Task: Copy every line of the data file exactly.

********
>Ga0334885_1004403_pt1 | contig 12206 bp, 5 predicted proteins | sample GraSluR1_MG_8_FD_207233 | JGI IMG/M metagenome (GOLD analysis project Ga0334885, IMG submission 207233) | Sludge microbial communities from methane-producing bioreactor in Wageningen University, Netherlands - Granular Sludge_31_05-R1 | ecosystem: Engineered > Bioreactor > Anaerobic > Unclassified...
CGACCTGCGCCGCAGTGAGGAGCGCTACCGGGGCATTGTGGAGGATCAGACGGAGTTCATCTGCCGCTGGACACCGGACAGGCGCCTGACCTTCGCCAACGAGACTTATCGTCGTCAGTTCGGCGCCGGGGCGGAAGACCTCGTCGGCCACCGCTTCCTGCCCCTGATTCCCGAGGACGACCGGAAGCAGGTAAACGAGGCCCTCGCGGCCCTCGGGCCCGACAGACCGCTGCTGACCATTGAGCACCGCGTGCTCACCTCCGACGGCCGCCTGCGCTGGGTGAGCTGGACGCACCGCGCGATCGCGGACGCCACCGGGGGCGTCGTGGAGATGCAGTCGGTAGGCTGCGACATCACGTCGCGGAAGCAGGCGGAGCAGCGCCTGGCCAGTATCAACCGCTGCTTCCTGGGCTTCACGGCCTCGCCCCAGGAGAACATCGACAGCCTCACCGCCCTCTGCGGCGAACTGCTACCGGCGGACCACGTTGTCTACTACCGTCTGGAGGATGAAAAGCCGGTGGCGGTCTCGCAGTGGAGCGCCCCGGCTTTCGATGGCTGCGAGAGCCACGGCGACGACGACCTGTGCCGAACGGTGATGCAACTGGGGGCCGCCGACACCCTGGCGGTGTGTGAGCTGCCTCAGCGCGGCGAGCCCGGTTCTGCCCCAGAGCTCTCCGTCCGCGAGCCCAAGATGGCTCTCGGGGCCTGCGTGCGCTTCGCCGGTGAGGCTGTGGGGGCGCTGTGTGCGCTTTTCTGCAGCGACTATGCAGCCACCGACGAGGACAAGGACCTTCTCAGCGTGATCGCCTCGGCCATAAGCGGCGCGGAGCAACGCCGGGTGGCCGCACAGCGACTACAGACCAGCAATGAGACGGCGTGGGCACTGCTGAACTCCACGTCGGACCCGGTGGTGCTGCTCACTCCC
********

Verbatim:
>Ga0334885_1004403_pt1 | contig 12206 bp, 5 predicted proteins | sample GraSluR1_MG_8_FD_207233 | JGI IMG/M metagenome (GOLD analysis project Ga0334885, IMG submission 207233) | Sludge microbial communities from methane-producing bioreactor in Wageningen University, Netherlands - Granular Sludge_31_05-R1 | ecosystem: Engineered > Bioreactor > Anaerobic > Unclassified...
CGACCTGCGCCGCAGTGAGGAGCGCTACCGGGGCATTGTGGAGGATCAGACGGAGTTCATCTGCCGCTGGACACCGGACAGGCGCCTGACCTTCGCCAACGAGACTTATCGTCGTCAGTTCGGCGCCGGGGCGGAAGACCTCGTCGGCCACCGCTTCCTGCCCCTGATTCCCGAGGACGACCGGAAGCAGGTAAACGAGGCCCTCGCGGCCCTCGGGCCCGACAGACCGCTGCTGACCATTGAGCACCGCGTGCTCACCTCCGACGGCCGCCTGCGCTGGGTGAGCTGGACGCACCGCGCGATCGCGGACGCCACCGGGGGCGTCGTGGAGATGCAGTCGGTAGGCTGCGACATCACGTCGCGGAAGCAGGCGGAGCAGCGCCTGGCCAGTATCAACCGCTGCTTCCTGGGCTTCACGGCCTCGCCCCAGGAGAACATCGACAGCCTCACCGCCCTCTGCGGCGAACTGCTACCGGCGGACCACGTTGTCTACTACCGTCTGGAGGATGAAAAGCCGGTGGCGGTCTCGCAGTGGAGCGCCCCGGCTTTCGATGGCTGCGAGAGCCACGGCGACGACGACCTGTGCCGAACGGTGATGCAACTGGGGGCCGCCGACACCCTGGCGGTGTGTGAGCTGCCTCAGCGCGGCGAGCCCGGTTCTGCCCCAGAGCTCTCCGTCCGCGAGCCCAAGATGGCTCTCGGGGCCTGCGTGCGCTTCGCCGGTGAGGCTGTGGGGGCGCTGTGTGCGCTTTTCTGCAGCGACTATGCAGCCACCGACGAGGACAAGGACCTTCTCAGCGTGATCGCCTCGGCCATAAGCGGCGCGGAGCAACGCCGGGTGGCCGCACAGCGACTACAGACCAGCAATGAGACGGCGTGGGCACTGCTGAACTCCACGTCGGACCCGGTGGTGCTGCTCACTCCC